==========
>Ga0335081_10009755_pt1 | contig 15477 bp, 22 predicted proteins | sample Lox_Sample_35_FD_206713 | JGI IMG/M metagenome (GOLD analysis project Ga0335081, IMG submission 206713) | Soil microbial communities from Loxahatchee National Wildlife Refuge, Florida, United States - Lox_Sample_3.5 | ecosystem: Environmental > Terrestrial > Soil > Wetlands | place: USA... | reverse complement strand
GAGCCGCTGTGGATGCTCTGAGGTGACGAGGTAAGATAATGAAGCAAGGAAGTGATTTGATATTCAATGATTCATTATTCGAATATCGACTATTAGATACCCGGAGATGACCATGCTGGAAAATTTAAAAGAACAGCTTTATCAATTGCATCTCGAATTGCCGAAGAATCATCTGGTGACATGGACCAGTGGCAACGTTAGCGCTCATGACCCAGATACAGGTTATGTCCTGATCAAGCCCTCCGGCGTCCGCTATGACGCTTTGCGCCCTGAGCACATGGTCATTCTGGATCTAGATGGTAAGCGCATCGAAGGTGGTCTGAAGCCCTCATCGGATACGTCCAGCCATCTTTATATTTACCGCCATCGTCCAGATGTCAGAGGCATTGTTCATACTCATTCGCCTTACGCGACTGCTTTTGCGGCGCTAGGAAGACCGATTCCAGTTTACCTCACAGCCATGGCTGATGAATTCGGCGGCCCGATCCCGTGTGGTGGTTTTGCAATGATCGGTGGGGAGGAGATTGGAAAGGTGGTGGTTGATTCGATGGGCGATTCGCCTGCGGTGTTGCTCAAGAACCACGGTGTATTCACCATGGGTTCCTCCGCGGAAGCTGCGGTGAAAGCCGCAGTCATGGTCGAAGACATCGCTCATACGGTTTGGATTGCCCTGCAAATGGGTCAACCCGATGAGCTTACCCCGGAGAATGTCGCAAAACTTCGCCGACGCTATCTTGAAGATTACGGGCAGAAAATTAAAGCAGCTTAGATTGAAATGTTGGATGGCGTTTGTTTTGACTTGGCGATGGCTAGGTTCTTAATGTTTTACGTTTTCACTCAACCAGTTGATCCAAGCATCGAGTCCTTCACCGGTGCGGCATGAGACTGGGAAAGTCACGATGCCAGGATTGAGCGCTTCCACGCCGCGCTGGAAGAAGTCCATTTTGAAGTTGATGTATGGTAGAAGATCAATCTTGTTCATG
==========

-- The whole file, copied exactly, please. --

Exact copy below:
>Ga0335081_10009755_pt1 | contig 15477 bp, 22 predicted proteins | sample Lox_Sample_35_FD_206713 | JGI IMG/M metagenome (GOLD analysis project Ga0335081, IMG submission 206713) | Soil microbial communities from Loxahatchee National Wildlife Refuge, Florida, United States - Lox_Sample_3.5 | ecosystem: Environmental > Terrestrial > Soil > Wetlands | place: USA... | reverse complement strand
GAGCCGCTGTGGATGCTCTGAGGTGACGAGGTAAGATAATGAAGCAAGGAAGTGATTTGATATTCAATGATTCATTATTCGAATATCGACTATTAGATACCCGGAGATGACCATGCTGGAAAATTTAAAAGAACAGCTTTATCAATTGCATCTCGAATTGCCGAAGAATCATCTGGTGACATGGACCAGTGGCAACGTTAGCGCTCATGACCCAGATACAGGTTATGTCCTGATCAAGCCCTCCGGCGTCCGCTATGACGCTTTGCGCCCTGAGCACATGGTCATTCTGGATCTAGATGGTAAGCGCATCGAAGGTGGTCTGAAGCCCTCATCGGATACGTCCAGCCATCTTTATATTTACCGCCATCGTCCAGATGTCAGAGGCATTGTTCATACTCATTCGCCTTACGCGACTGCTTTTGCGGCGCTAGGAAGACCGATTCCAGTTTACCTCACAGCCATGGCTGATGAATTCGGCGGCCCGATCCCGTGTGGTGGTTTTGCAATGATCGGTGGGGAGGAGATTGGAAAGGTGGTGGTTGATTCGATGGGCGATTCGCCTGCGGTGTTGCTCAAGAACCACGGTGTATTCACCATGGGTTCCTCCGCGGAAGCTGCGGTGAAAGCCGCAGTCATGGTCGAAGACATCGCTCATACGGTTTGGATTGCCCTGCAAATGGGTCAACCCGATGAGCTTACCCCGGAGAATGTCGCAAAACTTCGCCGACGCTATCTTGAAGATTACGGGCAGAAAATTAAAGCAGCTTAGATTGAAATGTTGGATGGCGTTTGTTTTGACTTGGCGATGGCTAGGTTCTTAATGTTTTACGTTTTCACTCAACCAGTTGATCCAAGCATCGAGTCCTTCACCGGTGCGGCATGAGACTGGGAAAGTCACGATGCCAGGATTGAGCGCTTCCACGCCGCGCTGGAAGAAGTCCATTTTGAAGTTGATGTATGGTAGAAGATCAATCTTGTTCATG